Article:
The app follows the common structure of teaching ever more advanced skills, starting with basic words and phrases like “Je suis un garçon,” and working up to complex topics like business and religion. In the past, if a skill section had been too long or complex, people would have gotten frustrated and dropped off. The new design gets around the problem by offering five levels for each skill, designated by crown icons. Students have to complete only the first level to move on to new skills; but if they want more practice on, say, the Spanish passive voice, they can now get it.

I tried the system in German, which I know well, and French and Spanish, in which I’m abysmal. Skill Levels solves one of my biggest language-learning problems: I forget stuff. (Perhaps I’m not alone.) Instead of having to go back over old exercises to refresh, say, my knowledge of Spanish food names, I can try a new level in that category, with new exercises and funny phrases, that reenforce the material.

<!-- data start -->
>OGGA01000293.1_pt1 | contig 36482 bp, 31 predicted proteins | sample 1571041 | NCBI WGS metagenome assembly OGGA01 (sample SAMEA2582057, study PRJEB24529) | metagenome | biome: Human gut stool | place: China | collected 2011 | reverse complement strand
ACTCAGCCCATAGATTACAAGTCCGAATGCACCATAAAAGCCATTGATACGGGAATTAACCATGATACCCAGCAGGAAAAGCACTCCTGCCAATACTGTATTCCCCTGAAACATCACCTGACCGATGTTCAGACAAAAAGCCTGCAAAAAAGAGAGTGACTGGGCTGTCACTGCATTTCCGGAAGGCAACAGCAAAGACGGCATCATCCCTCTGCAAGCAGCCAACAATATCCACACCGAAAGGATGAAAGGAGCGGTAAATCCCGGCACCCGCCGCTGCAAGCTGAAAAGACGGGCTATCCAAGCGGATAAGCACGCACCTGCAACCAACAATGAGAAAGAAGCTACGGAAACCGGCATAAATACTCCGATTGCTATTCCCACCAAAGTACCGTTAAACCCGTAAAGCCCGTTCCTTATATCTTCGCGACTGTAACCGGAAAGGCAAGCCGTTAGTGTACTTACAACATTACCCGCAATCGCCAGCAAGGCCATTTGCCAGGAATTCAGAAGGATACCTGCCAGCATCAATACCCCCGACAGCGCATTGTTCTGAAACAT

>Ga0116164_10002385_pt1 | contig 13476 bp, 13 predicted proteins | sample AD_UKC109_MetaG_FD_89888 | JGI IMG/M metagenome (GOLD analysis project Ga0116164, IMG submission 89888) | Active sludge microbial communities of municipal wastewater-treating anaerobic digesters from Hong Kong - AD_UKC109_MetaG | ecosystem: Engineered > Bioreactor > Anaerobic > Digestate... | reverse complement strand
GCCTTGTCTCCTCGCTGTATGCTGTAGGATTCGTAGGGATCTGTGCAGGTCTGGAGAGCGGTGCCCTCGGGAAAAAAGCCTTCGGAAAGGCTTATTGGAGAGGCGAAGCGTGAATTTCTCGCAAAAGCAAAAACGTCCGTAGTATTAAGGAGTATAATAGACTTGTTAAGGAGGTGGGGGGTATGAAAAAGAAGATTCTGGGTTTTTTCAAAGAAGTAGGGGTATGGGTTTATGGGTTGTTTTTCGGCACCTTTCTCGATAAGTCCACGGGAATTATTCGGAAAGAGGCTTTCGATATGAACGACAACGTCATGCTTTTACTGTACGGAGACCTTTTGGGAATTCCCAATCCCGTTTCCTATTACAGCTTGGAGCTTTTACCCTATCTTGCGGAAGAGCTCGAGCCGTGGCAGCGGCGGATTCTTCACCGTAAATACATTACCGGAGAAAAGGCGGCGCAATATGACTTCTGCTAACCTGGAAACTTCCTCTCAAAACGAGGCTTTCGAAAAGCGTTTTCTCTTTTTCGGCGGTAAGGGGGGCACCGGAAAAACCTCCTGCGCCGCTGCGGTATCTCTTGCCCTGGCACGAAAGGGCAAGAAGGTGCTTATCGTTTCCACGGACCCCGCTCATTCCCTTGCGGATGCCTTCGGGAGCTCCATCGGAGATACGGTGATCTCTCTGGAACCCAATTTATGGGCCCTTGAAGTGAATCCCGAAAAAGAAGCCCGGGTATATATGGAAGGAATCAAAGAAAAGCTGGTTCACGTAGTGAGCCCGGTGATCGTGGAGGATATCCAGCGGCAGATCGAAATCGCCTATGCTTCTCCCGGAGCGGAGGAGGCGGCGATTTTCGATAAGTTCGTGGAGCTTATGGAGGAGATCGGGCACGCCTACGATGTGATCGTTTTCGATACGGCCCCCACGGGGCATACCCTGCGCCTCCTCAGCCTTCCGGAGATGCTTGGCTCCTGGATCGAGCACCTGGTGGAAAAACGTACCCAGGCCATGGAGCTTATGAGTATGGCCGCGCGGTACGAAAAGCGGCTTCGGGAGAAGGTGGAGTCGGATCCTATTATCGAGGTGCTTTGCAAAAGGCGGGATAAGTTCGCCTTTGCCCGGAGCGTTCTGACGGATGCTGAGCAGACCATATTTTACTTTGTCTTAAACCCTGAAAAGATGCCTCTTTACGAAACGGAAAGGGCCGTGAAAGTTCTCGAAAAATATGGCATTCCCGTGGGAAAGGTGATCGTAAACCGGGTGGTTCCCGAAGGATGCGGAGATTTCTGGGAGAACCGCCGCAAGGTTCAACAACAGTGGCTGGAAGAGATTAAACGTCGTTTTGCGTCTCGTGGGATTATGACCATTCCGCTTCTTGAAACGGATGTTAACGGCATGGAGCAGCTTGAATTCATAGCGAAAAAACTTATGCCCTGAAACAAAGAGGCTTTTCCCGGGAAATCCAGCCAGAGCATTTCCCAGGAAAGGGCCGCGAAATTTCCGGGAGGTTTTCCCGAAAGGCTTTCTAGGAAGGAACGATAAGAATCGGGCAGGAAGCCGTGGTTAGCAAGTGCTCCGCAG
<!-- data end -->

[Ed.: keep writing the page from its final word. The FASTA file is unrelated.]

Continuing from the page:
Voters could decide whether to split California into three smaller states

CHS News:

California voters may soon be asked to decide whether their state is too big and should broken into three, separate states. Venture capitalist Tim Draper, who pushed for a six-state proposal, now has a three-state proposal called “CAL3,” according to CBS San Francisco.

Draper did not have enough signatures to get his six-state measure on the California ballot in 2016. For this new proposal, he needs 366,000 signatures. On Thursday, he announced that he has more than 600,000 signatures.

“I’m proud to announce we’ve collected more than enough signatures to qualify for the 2018 ballot,” Draper said.

If the proposal passes, the Bay Area, along with counties north of Merced, would be considered as Northern California. Along the coast, from Monterey to Los Angeles, would be California and the counties to the east would be Southern California.